One of the real pleasures of a stay at Glenburn is the food. All meals, snacks and refreshments are included in the tariff, and menus are planned according to the preferences of each guest. The menus comprise a range of cuisine – from interesting local fare and traditional Indian dishes, to exotic South-East Asian delicacies, and a variety of European dishes making full use of the fresh fruit, vegetables, herbs and spices from the well-stocked garden. The staff bakes all fresh bread and makes their own marmalade, along with a whole collection of signature cakes and cookies. Dinners at Glenburn are famous for the camaraderie and congeniality around the table, as well as the stimulating, amusing and often unusual conversations that take place among the guests. You are likely to meet people from all around the world. Picnic meals can also be arranged, for a hike or down at the Glenburn Campsite.
Your hosts, Neena and Nazma, are gracious and most helpful in arranging any of the numerous activities that Glenburn offers. Walking guides Prakash, Neelima and Luna offer forth a wealth of information on the plants, birds and wildlife you’ll see on treks around the estate and area. Other popular activities include fishing, river rafting, cooking classes and massage treatments.
The Glenburn “tea estate” experience was inspired by the vineyards of Europe; that touring and tasting process inspired the family to open their estate for tourists who may be interested in knowing how a tea leaf makes it to their cup. Tea Estate Manager Sanjay Sharma leads guests on a tour of the tea factory, including a tasting, and is incredibly informative about the process – as well as highly entertaining, with colorful stories.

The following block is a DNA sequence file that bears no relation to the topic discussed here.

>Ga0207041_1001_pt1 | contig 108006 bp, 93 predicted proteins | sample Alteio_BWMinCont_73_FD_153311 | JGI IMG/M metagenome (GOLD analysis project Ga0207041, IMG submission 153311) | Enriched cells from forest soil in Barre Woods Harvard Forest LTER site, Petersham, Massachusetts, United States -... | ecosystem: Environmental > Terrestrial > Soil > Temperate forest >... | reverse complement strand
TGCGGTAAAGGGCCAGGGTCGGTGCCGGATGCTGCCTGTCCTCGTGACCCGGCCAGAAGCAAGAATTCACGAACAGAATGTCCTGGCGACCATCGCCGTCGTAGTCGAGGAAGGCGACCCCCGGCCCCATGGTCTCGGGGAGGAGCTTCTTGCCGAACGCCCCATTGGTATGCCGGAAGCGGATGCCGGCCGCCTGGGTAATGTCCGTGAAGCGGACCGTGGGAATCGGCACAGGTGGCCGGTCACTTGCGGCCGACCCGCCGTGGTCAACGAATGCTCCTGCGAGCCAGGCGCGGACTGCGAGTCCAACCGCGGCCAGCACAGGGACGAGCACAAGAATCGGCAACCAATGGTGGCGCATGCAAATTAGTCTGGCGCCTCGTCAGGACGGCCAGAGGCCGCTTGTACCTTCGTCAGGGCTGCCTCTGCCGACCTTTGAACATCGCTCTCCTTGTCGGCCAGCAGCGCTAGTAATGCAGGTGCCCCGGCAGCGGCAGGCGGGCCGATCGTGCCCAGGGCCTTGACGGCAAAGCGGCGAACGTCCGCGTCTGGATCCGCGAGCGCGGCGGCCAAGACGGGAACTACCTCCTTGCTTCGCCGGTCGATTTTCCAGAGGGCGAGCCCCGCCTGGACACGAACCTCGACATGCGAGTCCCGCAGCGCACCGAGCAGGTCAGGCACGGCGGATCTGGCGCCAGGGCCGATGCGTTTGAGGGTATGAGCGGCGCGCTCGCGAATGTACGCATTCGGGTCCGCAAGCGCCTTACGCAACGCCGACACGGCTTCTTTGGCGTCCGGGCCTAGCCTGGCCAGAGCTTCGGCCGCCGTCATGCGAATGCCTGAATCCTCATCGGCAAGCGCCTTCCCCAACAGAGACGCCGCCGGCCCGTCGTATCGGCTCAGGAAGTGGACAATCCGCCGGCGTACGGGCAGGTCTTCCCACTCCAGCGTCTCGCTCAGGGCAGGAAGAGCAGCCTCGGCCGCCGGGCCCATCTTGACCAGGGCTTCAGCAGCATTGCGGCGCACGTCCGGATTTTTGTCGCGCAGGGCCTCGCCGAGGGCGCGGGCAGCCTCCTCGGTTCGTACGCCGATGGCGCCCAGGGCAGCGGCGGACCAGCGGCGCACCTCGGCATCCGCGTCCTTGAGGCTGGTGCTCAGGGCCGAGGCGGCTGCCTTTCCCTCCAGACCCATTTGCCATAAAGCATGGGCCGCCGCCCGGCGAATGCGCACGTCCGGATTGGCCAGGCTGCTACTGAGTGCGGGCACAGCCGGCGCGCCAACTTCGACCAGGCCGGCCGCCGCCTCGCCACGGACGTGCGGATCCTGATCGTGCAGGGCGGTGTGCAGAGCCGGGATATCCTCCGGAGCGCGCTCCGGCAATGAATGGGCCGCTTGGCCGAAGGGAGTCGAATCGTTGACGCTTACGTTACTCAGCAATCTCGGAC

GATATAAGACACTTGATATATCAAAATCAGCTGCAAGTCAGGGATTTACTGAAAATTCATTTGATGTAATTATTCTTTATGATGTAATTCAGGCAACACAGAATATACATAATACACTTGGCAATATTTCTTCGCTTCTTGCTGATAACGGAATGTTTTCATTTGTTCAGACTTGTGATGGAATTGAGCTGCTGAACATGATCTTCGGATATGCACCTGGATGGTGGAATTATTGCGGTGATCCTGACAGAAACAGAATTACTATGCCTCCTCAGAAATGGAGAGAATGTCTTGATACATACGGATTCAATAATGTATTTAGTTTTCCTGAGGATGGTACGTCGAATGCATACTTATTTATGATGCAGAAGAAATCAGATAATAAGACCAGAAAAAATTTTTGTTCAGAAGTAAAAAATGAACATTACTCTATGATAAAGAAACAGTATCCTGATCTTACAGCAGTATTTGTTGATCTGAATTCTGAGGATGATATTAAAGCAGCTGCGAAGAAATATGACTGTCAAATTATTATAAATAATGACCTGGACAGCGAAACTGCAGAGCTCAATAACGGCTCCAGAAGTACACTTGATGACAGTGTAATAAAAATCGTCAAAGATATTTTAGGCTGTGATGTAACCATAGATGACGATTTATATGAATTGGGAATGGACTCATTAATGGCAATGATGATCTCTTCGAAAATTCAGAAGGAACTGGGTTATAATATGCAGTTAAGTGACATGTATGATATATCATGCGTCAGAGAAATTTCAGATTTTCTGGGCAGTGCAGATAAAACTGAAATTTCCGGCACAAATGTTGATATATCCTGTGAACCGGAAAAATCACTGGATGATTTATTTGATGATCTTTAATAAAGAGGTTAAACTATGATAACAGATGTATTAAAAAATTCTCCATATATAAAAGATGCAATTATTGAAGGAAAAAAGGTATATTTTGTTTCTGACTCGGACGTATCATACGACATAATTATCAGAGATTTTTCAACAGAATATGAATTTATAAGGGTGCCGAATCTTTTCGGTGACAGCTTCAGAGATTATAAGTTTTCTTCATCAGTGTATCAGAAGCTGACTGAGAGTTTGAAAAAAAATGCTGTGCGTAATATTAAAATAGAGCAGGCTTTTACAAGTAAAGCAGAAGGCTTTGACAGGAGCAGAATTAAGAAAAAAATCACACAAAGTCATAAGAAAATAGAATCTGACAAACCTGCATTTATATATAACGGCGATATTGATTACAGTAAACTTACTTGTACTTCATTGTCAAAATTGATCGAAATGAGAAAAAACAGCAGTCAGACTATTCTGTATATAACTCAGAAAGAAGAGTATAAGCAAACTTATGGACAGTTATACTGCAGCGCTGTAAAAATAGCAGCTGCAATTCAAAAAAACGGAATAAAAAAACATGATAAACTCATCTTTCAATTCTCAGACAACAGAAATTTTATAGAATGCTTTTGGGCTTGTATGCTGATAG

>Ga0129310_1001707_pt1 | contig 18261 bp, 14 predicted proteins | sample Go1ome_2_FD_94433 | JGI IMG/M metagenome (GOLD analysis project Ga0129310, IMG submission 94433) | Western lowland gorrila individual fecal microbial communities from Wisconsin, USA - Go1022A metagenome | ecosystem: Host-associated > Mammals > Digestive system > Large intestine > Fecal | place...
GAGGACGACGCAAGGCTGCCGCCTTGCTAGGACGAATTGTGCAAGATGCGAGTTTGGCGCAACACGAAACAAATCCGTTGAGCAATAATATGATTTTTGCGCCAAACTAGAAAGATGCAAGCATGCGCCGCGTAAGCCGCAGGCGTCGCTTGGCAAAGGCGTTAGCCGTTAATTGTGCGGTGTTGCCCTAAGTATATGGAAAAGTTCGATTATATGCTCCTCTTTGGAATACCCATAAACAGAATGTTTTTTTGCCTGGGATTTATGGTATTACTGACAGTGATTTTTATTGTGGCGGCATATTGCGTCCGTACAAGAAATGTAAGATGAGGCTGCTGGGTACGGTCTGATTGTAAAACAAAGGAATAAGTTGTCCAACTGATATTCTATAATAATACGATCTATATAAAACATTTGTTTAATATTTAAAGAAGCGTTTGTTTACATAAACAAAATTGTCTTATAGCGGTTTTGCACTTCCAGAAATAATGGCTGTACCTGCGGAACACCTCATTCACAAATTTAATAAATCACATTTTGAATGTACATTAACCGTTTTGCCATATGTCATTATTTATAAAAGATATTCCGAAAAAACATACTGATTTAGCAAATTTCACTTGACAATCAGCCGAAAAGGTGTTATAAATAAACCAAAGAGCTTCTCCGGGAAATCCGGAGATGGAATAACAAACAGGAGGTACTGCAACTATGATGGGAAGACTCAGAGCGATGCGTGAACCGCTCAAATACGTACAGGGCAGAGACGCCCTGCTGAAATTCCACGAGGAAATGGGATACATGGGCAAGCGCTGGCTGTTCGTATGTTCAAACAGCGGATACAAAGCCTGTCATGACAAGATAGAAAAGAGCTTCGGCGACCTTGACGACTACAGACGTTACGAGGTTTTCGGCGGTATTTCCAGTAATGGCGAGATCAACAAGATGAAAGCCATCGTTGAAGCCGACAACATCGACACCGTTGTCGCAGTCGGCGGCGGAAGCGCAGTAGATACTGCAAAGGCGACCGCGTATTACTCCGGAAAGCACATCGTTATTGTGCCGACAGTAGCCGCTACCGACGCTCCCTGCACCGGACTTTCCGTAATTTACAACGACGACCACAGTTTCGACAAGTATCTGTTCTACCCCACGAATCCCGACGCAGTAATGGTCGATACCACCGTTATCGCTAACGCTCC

Hiking is also a big attraction, and Glenburn remains perhaps the only destination in India where you can walk all day and return to luxury at night. Treks from one hour to an entire day can be arranged with one of the knowledgeable guides; you can hike to local villages, the suspension bridge to Sikkim, the river, a convent, or even Darjeeling Town if you’re feeling especially hardy!
Because Glenburn has been a working tea estate for more than a century, all of the surrounding thousands of acres, and the eight nearest villages, are all part of the estate. The Prakash family takes its commitment to those workers and their families seriously, building a house for each of them as well as operating a hospital and the Kalakendra Academy for performing arts. Glenburn heavily supports the local school and contributes books and other supplies, and sponsors several primary school children. Glenburn guests are welcomed to visit the schools or a Kalakendra performance.
Glenburn Tea Estate
Darjeeling District, India
Phone : +91 33 2288 5630/1805
Fax: +91 33 2288 3581
Rates: 15,000-22,000 Rupees per night (approx. $330-450), inclusive of all meals, non-alcoholic drinks, most activities, laundry, transport to/from airport or Darjeeling, tours, taxes, tips and service charges. Only additional costs are alcoholic drinks, massage services and river rafting.
Shelley Seale is a freelance writer based out of Austin Texas, but she vagabonds in any part of the world whenever possible. Shelley has written for National Geographic, Globe Pequot’s Insider travel guides, CNN, AOL, USA Today and Andrew Harper Traveler Magazine among others. Her book, The Weight of Silence: Invisible Children of India, follows her journeys into the orphanages, streets and slums of India where millions of children live without families. Her mantra is “travel with a purpose.” She can be reached at shelleyseale.com.
Check out more of Shelley’s work in her 52 Perfect Days stories: 1949 Hidden City: Beijing’s Hippest New Spot.